The Dolphin occurrence is located at about 900 metres elevation, east of Highway 3A and 5 kilometres north of Keremeos, British Columbia.
Work began on the Dolphin occurrence as early as 1903, when it was reported that a large gold-copper orebody was discovered. In 1904, opencuts and tunnel development were initiated through a thick gossan cap. By 1906, workings consisted of 4 tunnels and 7 opencuts and pits, totalling 123 metres. Development work was continued in 1907. The showing was held by three claims in 1908; the Dolphin, Spar Fraction and Bluebird and a total of 427 metres of development work was completed. In 1916, the first shipment of copper and silver ore was made from the Dolphin occurrence by C.W. Jordan. Additional shipments were made in 1917 and 1918.
The Dolphin showing is hosted within a faulted package of Carboniferous to Triassic Shoemaker and Old Tom formations and younger volcanic and sedimentary strata of the Eocene Penticton Group. To the immediate east of the showing is polymictic conglomerate of the Springbrook Formation overlain by pyroxene-rich mafic phonolite lava of the Yellow Lake Member of the Marron Formation.
This showing is underlain by chert, and argillite with minor tuff and chert of the Shoemaker Formation and the overlying greenstone, volcanic flows and breccias of the Old Tom Formation.
The Dolphin occurrence is a quartz vein mineralized with pyrite and chalcopyrite carrying silver and gold values. Chalcopyrite and pyrite occur as small segregations in fractures within the quartz vein. The vein is crushed and faulted in underground workings. The vein is capped by a gossan zone. Ore shipments are reported to have averaged 6.2 per cent copper and 51.43 grams per tonne silver (Minister of Mines Annual Report 1922, page 162).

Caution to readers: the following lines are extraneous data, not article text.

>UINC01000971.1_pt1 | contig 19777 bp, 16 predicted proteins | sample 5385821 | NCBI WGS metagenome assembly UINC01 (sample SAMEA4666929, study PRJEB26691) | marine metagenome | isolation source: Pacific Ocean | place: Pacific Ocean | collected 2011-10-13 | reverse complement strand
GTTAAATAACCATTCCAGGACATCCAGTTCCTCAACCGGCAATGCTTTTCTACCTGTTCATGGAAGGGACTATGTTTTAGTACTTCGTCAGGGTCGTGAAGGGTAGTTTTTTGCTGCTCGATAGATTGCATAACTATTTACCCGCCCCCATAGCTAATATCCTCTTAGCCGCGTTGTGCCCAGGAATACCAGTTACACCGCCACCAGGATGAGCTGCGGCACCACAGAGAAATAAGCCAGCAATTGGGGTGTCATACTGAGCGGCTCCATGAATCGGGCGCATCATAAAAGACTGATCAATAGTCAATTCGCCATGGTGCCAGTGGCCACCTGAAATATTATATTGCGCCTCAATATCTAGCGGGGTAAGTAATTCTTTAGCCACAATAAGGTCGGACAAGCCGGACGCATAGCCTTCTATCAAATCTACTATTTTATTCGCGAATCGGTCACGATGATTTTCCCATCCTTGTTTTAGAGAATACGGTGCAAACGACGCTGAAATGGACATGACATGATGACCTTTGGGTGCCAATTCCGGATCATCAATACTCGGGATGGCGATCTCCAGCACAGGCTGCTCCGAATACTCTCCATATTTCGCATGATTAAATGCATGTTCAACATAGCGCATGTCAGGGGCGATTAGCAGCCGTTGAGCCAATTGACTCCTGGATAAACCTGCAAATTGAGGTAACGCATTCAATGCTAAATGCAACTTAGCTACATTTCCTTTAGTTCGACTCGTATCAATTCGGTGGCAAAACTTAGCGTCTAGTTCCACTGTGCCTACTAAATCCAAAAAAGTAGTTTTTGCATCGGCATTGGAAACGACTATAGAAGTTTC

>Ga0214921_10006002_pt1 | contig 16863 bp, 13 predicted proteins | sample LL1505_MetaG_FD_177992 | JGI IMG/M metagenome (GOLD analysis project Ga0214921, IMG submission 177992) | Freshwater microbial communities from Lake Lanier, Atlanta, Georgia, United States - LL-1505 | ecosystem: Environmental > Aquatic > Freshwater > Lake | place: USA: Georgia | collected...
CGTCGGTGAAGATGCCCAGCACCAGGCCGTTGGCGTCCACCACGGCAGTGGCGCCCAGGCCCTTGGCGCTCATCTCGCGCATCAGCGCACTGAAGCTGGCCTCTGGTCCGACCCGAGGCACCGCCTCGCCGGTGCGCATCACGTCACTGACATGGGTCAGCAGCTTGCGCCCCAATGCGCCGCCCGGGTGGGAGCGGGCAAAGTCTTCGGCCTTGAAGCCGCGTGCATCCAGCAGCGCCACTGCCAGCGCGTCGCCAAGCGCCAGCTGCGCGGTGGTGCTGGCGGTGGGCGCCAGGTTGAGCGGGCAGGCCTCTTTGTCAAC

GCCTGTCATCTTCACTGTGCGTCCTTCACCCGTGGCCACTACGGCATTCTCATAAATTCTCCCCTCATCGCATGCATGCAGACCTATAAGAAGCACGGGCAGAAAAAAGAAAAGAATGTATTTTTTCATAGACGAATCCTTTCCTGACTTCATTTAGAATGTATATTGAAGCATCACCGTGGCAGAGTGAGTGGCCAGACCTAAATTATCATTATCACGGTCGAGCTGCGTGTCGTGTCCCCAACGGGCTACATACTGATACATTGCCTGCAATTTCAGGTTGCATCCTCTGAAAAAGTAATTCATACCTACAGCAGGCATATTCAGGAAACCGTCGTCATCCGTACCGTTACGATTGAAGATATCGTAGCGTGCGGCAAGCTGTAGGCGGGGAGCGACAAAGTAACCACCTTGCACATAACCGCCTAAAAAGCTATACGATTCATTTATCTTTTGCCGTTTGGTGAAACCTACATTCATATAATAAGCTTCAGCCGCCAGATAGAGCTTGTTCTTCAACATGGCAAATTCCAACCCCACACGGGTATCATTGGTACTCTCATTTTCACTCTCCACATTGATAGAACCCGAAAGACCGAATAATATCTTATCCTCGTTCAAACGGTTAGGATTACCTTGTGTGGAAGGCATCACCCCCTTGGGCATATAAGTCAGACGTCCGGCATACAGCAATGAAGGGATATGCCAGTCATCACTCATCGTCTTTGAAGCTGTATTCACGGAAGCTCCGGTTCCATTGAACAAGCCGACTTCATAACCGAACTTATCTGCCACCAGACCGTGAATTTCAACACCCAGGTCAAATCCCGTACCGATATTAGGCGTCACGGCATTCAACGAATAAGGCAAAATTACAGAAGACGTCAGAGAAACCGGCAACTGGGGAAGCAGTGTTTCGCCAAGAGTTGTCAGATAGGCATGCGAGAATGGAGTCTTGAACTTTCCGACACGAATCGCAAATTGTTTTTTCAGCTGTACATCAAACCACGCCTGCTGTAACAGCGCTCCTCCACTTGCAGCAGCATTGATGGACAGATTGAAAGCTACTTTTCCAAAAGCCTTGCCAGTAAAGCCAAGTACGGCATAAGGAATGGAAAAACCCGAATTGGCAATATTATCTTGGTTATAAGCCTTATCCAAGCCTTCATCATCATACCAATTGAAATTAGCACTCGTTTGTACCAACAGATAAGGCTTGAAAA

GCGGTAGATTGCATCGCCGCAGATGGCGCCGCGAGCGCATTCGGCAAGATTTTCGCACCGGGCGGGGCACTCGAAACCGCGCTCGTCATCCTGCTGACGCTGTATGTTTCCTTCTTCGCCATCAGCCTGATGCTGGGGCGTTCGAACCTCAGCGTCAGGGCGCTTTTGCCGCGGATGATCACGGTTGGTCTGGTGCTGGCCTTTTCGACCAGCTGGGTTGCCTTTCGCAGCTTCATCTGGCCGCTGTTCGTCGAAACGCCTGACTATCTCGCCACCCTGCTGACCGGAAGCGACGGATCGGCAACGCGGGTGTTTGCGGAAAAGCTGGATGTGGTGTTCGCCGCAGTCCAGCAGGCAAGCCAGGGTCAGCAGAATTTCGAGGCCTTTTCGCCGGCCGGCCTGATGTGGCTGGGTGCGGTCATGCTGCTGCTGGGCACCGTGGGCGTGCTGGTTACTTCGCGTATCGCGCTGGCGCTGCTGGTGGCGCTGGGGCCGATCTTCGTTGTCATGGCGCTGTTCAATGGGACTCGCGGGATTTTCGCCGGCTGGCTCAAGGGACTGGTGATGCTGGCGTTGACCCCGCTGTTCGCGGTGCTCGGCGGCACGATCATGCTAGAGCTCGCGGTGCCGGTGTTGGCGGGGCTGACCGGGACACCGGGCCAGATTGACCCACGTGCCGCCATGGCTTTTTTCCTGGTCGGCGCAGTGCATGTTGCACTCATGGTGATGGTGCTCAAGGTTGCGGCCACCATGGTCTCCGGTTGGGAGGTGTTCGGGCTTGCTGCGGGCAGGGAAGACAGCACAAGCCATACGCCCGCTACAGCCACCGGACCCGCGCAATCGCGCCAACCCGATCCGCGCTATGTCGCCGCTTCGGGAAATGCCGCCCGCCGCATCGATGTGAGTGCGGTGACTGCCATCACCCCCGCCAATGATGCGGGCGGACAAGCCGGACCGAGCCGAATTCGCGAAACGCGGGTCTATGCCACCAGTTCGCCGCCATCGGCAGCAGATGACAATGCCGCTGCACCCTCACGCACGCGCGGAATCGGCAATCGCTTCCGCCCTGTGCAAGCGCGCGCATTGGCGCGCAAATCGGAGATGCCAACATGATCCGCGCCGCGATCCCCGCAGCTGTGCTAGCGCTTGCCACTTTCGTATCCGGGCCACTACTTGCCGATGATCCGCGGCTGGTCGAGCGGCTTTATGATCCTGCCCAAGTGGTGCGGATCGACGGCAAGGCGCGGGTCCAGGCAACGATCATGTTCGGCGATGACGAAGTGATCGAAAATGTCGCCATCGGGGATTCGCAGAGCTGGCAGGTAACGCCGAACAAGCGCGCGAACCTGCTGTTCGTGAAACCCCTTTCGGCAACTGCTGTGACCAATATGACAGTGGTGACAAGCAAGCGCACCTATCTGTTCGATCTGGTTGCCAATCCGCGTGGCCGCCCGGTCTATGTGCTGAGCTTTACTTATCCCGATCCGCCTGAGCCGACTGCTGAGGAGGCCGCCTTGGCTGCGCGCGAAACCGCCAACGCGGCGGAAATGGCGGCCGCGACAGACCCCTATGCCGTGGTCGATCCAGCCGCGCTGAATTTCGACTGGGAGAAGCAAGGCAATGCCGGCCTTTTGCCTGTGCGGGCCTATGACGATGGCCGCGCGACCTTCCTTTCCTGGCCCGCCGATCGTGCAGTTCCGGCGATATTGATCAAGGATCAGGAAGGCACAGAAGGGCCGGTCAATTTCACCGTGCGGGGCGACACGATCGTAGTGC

Several caved adits were discovered to the northeast of the Dolphin showing in 1986. Adit E is 3 metres long and is connected to a 9-metre opencut. The workings have exposed a 8 to 12 centimetre wide quartz vein, striking 192 degrees and dipping 52 degrees northeast. The vein contains up to 0.5 per cent pyrite with trace malachite (Assessment Report 14767). The second adit, Adit F, is 31 metres long and follows a shear-hosted quartz vein, striking 110 degrees and dipping steeply north. The vein is 1 to 25 centimetres wide and is composed of quartz, calcite with up to 2 per cent pyrite and traces of galena, chalcopyrite, molybdenite and malachite (Assessment Report 14767). Grab sample JB-R17, from these adits, yielded 0.35 gram per tonne gold and 10.6 grams per tonne silver over 0.25 metre (Assessment Report 14767). Another sample, JB-R16, yielded 0.04 gram per tonne gold, 8.5 grams per tonne silver and 0.14 per cent copper over 0.10 metre (Assessment Report 14767).
Between 1916 and 1918, a total of 145 tonnes was mined from the Dolphin from which 6314 grams of silver and 7225 kilograms of copper were recovered.